Bounty, try taking a Coq10 supplement, if that helps you then you can be pretty sure the statin is messing with you.

 

As far as LDL is concerned, I believe it is the type of LDL. If pattern B, the number will be low but CVD is definitely in the picture. If pattern A then the LDL number will be high but that is large fluffy particles and there isn't risk associated with it. The first thing my endo suggested was a statin, I looked at him like he had two heads. I'm not going that way, ever, because I can't find the science to back it.

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notme

This is where I think moderation really comes into play. I am a moderate low carb person. I do eat meat, whole milk, nuts, butter and cream. Try and stick organic to steer clear of pesticides. I don't eat those foods to an excess. I do eat carbs, but try to keep them in the range of no more than 20-30 for breakfast and less for lunch and dinner. I average about 75 per day or less, sometimes I blow it and have more. Usually my carbs come in the form of veggies, fruit and sometimes flourless bread for sandwiches.

 

I wish there was acceptable science in either direction for what we have chosen to do to control diabetes. What may be good for diabetes, may prove not to be so great for other aspects of living. I truly don't know and am not 100% sure about anything. I do know that the good members on this site are doing the very best they can, not only with their own health, but with helping others try and understand and giving them the opportunity to try something else if what they are doing is not working.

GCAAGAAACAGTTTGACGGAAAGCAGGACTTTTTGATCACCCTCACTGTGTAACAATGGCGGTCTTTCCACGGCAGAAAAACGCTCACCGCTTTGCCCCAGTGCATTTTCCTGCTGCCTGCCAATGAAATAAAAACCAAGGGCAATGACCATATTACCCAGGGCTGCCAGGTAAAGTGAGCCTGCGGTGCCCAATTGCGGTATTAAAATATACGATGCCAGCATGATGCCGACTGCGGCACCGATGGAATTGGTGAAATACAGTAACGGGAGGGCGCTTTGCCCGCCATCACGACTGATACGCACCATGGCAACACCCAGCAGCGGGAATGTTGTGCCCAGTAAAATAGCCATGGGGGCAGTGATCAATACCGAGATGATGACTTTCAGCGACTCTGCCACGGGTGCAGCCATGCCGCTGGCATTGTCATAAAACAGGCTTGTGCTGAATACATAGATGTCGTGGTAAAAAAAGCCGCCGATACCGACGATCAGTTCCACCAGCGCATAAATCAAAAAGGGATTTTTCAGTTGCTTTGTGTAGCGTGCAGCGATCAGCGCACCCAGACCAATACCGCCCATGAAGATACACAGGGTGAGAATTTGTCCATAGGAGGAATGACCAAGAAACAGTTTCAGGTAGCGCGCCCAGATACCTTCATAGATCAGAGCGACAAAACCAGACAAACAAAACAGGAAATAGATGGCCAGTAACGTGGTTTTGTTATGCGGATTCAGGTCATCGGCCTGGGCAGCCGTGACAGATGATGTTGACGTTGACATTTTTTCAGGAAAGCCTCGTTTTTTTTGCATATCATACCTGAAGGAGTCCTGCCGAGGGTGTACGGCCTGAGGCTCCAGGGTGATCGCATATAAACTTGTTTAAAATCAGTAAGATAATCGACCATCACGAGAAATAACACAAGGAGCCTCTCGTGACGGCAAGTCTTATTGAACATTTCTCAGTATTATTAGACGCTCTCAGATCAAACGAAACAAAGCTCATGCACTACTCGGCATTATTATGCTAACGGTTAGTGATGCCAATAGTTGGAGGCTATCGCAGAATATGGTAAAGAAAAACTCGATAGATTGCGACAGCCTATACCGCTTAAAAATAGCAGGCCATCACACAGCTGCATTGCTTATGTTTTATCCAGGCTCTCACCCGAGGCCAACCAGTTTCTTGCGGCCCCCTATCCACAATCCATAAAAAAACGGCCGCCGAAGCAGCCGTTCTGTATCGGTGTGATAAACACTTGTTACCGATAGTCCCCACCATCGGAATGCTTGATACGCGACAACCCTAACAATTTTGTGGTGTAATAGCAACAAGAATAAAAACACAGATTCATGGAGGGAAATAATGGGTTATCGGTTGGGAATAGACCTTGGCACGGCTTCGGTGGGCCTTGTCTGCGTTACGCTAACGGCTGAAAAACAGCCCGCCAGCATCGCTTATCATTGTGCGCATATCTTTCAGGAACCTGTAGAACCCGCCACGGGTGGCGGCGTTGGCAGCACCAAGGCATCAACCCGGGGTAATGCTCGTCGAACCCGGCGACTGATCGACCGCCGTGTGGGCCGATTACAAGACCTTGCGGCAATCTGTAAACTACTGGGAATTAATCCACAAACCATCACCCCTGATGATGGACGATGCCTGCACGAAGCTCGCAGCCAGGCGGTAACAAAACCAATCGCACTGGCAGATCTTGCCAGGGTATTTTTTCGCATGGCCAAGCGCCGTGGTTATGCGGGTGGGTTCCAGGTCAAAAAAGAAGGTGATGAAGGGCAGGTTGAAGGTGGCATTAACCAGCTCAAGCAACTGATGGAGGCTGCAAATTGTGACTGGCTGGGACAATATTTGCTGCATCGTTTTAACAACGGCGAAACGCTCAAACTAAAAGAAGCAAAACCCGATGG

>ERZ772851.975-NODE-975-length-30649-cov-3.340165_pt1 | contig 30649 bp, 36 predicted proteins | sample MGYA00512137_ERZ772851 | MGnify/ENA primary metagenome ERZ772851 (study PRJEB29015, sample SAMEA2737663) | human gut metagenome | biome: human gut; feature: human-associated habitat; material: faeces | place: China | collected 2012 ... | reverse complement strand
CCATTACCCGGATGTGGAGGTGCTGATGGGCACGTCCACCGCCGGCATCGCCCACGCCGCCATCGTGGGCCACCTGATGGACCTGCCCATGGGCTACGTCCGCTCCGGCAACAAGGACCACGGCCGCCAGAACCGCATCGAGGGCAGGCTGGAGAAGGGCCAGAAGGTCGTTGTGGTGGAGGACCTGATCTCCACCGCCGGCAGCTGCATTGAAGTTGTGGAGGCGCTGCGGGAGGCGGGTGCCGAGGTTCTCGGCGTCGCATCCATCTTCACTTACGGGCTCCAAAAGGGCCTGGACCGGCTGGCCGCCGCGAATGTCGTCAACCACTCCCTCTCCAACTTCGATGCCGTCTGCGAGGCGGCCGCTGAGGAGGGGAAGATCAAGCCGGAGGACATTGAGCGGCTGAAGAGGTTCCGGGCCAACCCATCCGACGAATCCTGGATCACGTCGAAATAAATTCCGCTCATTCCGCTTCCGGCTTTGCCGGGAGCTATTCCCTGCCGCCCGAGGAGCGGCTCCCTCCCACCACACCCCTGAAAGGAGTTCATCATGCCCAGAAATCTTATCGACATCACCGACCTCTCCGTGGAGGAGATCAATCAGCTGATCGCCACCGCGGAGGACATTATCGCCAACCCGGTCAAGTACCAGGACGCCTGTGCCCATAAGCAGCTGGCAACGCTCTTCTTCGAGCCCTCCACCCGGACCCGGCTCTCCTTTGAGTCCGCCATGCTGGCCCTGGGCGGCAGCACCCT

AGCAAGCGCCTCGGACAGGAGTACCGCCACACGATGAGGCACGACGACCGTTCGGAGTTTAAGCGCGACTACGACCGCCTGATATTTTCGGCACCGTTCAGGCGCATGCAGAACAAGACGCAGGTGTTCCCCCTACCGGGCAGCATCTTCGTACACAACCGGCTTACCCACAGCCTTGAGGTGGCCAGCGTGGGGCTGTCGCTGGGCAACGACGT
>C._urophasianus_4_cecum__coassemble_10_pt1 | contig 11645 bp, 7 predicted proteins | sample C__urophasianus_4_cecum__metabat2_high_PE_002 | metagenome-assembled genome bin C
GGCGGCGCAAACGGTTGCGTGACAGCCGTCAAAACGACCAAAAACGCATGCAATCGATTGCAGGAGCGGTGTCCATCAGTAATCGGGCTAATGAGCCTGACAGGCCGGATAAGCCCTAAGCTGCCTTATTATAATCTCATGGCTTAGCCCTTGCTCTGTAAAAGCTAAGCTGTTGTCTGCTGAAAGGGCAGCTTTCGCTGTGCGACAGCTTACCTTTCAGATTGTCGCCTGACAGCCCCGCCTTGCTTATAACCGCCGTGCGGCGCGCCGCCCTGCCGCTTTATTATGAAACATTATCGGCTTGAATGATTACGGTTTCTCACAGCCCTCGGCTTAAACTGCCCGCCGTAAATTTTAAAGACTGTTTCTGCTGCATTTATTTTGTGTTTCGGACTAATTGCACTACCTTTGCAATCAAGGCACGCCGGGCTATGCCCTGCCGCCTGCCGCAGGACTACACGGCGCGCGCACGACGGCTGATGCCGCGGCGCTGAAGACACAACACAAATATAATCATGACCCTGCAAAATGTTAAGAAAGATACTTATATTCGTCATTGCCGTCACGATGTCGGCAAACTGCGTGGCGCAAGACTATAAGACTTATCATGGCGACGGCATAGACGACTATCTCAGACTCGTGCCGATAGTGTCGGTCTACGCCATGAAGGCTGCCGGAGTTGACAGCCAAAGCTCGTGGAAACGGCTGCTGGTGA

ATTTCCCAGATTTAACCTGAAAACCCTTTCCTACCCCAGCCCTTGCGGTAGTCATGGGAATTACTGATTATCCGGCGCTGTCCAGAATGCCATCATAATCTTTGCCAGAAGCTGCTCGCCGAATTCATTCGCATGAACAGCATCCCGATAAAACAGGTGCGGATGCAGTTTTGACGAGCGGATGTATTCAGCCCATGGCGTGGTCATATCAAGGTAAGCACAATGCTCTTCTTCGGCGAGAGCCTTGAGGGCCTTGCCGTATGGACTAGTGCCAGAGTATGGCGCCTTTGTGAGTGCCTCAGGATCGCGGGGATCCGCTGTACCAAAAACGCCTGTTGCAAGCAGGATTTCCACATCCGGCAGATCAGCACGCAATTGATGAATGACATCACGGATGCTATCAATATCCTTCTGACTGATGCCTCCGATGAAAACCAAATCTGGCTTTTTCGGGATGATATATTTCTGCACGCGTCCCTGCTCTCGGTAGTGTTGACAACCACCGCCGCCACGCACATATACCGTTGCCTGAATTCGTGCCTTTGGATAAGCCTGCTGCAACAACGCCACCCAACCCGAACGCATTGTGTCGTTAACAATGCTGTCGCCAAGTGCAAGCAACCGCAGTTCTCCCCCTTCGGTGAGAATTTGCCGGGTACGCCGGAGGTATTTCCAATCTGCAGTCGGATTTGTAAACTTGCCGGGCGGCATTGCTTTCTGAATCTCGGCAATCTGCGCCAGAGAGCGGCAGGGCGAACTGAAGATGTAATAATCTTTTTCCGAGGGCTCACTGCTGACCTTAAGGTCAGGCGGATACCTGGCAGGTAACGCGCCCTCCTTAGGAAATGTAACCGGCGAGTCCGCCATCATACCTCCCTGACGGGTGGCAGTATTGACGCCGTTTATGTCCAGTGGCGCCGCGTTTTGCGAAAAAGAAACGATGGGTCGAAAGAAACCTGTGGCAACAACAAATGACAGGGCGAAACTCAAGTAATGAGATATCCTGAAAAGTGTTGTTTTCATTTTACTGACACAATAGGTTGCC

Thank you Shottlebop for your constant updates and sharing your concerns and success. You are a wealth of unbiased contribution.

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Bountyman
Bounty, try taking a Coq10 supplement, if that helps you then you can be pretty sure the statin is messing with you.

 

Thanks. I've got lab works coming up October 1st. I'm going to have them mail the results to me as well as my PA. I've been on Lipitor and Lisinopril for 15 months and the only drawback I've felt is some pain in the back of my legs and my lower back at the end of a brisk walk, uphill, for 200 yards. Like I've mentioned, I'm at least 80 pounds overweight...so the walk uphill is like packin' my grandson on my back. I guess I could look at it as 'weight training', huh? I'm not really out of breath when I get there, well, a little, but I attribute that to being 67 years old and abusing my body most of my life.